It isn't likely to matter. But you might as well play the 8 from dummy so East can't stick in the 6 to force a high card. You never know when that little bit of information might be of value to the defense. Obviously there is no downside to making this play.

As for winning the trick, it is normally right to win the ace. If you win the king both opponents will know where the ace is, but if you win the ace there might be some doubt about the location of the king.

You play the 4 from dummy. East plays the 6, and you win the ace. What is your plan now?

 

North
Q102
1074
J87
865
South
AJ64
J985
K
KJ7
W
N
E
S
P
P
1NT
2
P
2
P
2
P
P
P

It is clear to go after hearts. You want the defense to have to break the black suits rather than you leading them from your hand. Depending on how the hearts lie you might be able to profitably ruff the fourth round of hearts in dummy for a badly needed entry.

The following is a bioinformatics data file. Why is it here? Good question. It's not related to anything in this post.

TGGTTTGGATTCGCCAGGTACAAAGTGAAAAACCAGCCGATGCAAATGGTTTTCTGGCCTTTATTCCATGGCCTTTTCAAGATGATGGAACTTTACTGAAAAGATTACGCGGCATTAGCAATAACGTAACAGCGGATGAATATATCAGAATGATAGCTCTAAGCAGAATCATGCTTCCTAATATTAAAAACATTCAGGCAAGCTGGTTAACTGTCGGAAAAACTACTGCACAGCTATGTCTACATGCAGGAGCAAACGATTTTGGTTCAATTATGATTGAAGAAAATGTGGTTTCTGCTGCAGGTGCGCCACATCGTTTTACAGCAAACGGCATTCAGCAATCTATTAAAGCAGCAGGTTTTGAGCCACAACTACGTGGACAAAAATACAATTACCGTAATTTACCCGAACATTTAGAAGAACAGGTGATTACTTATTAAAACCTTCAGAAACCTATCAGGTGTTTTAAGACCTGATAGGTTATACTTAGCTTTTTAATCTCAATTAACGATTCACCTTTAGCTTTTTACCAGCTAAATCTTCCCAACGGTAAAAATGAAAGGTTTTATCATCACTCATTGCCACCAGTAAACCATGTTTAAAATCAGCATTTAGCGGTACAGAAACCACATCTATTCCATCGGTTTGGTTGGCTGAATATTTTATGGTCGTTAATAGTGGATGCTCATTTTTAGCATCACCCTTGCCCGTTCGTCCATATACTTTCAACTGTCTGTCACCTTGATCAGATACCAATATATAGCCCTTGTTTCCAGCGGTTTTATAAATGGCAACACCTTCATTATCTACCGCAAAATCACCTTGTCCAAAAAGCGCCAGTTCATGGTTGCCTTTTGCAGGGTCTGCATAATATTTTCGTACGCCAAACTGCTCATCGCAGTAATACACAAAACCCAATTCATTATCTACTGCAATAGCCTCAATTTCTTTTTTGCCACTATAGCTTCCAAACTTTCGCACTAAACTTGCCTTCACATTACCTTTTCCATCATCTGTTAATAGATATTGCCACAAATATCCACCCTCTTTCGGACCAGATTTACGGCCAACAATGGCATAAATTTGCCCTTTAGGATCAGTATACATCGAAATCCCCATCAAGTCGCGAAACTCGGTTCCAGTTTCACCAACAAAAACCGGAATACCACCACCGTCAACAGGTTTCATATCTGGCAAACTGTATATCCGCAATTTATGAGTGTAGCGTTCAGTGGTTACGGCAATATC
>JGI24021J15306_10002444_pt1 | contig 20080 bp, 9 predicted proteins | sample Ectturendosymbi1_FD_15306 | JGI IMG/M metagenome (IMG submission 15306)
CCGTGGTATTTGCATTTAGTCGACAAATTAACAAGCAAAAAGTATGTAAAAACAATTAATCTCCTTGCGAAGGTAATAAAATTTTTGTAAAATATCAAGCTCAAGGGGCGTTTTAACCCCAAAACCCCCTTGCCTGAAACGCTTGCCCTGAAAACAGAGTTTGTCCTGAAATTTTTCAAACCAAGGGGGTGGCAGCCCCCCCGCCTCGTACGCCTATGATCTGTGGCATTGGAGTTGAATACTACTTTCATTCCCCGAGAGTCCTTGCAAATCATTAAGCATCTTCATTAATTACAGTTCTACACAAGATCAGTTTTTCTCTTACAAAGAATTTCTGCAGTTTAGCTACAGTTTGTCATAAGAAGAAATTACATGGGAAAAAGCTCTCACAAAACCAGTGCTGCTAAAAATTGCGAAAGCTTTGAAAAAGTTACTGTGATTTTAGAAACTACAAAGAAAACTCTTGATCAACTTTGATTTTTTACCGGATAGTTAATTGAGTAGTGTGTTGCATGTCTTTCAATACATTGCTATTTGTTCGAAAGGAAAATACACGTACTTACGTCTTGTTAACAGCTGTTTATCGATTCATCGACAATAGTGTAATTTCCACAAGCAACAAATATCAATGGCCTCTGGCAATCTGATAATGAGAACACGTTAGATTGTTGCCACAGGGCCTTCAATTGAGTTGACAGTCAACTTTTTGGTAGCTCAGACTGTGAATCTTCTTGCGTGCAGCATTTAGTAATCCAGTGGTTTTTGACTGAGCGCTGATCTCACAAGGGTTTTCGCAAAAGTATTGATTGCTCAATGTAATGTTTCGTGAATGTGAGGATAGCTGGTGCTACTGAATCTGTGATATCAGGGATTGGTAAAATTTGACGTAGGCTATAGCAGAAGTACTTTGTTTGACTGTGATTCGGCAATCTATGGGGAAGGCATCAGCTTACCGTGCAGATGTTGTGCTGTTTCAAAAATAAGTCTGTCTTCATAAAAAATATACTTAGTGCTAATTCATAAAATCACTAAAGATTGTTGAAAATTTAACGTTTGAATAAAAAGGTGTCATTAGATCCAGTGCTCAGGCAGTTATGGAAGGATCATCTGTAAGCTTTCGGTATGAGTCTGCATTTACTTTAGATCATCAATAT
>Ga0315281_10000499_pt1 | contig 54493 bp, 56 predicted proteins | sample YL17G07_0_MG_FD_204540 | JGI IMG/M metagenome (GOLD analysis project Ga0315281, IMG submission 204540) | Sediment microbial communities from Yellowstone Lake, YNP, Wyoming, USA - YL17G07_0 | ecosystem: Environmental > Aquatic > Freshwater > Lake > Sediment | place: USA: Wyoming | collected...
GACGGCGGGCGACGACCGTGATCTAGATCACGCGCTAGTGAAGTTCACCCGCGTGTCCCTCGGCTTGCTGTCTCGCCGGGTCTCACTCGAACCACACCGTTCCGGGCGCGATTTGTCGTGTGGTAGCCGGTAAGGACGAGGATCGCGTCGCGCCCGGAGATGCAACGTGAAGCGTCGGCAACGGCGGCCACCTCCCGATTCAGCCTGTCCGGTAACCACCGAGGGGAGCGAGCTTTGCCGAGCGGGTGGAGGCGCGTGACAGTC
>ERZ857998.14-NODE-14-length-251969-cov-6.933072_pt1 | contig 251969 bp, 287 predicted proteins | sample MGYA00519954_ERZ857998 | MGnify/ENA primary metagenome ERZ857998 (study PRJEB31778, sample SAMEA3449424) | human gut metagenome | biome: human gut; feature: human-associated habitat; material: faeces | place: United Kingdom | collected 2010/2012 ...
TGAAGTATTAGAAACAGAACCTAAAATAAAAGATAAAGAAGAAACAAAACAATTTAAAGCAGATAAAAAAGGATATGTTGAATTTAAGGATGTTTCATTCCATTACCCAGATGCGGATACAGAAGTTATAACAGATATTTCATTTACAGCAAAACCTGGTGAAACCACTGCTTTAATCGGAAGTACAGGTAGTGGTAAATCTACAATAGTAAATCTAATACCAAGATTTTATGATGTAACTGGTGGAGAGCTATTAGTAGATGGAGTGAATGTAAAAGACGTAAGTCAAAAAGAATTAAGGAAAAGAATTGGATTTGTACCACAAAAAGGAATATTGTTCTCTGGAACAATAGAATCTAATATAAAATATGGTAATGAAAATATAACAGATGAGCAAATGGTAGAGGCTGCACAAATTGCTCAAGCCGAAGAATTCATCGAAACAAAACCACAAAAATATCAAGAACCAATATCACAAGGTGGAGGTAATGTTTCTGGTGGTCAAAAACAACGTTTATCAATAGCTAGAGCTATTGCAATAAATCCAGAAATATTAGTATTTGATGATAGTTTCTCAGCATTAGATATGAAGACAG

It is probably right to cash the king of diamonds first. If you don't the opponents will have an easy diamond continuation. You don't mind getting tapped and scoring a couple of ruffs in your hand, since you don't figure to be able to keep control of the hand for the fourth round of hearts in any event. Every ruff you can get is a good thing.

When going after hearts, it is probably best to lead the jack. The idea is to convey more strength in the suit than you actually have.

You choose to lead the 5. It goes 6, 7, queen. East returns the 2 to your king, West playing the 10. Now what?

North
Q102
104
J8
865
South
AJ64
J98
KJ7
W
N
E
S
P
P
1NT
2
P
2
P
2
P
P
P

Clearly you continue going after hearts. The defense will have to play something.

You lead the 9. East wins the king, and lays down the queen of clubs. You cover, and that holds the trick, West playing the 3. What now?

North
Q102
10
J8
86
South
AJ64
J8
J7
W
N
E
S
P
P
1NT
2
P
2
P
2
P
P
P

That was very generous of East. Naturally it is right to lead another heart and hope his generosity continues.

You lead a heart. East wins the ace, West following. East cashes the ace of clubs and leads a club to your jack, West playing the 4 and the 10. What do you do now?

North
Q102
J8
South
AJ64
J
W